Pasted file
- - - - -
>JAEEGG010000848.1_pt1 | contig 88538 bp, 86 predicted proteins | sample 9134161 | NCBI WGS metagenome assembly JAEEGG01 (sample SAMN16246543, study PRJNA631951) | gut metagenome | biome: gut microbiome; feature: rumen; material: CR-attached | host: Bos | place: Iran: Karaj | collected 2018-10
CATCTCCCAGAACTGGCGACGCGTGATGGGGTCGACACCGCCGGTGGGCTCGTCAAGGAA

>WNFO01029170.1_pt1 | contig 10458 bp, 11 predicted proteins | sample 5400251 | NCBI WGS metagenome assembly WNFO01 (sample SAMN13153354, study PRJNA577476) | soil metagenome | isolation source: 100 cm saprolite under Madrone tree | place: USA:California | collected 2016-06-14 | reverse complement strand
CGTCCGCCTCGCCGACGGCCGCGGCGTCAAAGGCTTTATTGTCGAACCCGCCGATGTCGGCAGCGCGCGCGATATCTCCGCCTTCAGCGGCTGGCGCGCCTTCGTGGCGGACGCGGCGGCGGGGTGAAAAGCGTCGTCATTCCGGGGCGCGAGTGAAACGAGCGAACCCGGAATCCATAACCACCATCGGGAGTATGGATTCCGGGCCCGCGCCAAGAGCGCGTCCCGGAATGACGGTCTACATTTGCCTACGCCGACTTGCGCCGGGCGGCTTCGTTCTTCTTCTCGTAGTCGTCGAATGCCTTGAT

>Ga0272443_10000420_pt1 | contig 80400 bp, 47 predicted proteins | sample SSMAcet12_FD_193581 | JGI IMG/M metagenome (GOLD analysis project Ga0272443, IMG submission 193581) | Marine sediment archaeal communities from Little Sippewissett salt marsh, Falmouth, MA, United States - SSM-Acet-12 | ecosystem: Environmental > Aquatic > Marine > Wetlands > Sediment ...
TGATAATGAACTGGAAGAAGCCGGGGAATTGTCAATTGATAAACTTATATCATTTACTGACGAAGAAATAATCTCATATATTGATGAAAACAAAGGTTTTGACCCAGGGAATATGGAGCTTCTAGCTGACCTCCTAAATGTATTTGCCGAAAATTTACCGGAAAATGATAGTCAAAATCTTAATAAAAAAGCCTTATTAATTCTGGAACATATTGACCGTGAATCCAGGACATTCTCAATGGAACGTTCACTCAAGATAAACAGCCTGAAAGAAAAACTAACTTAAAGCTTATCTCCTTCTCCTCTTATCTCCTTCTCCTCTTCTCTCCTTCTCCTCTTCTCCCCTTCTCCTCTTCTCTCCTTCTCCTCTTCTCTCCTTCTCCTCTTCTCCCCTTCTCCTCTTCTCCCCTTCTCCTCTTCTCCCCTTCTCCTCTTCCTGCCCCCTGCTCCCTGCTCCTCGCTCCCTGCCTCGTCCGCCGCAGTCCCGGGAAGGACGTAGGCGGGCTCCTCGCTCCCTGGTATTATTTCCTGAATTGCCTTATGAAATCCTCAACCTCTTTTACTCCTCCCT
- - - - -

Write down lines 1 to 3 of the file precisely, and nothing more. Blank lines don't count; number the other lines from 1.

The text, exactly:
>JAEEGG010000848.1_pt1 | contig 88538 bp, 86 predicted proteins | sample 9134161 | NCBI WGS metagenome assembly JAEEGG01 (sample SAMN16246543, study PRJNA631951) | gut metagenome | biome: gut microbiome; feature: rumen; material: CR-attached | host: Bos | place: Iran: Karaj | collected 2018-10
CATCTCCCAGAACTGGCGACGCGTGATGGGGTCGACACCGCCGGTGGGCTCGTCAAGGAA

>WNFO01029170.1_pt1 | contig 10458 bp, 11 predicted proteins | sample 5400251 | NCBI WGS metagenome assembly WNFO01 (sample SAMN13153354, study PRJNA577476) | soil metagenome | isolation source: 100 cm saprolite under Madrone tree | place: USA:California | collected 2016-06-14 | reverse complement strand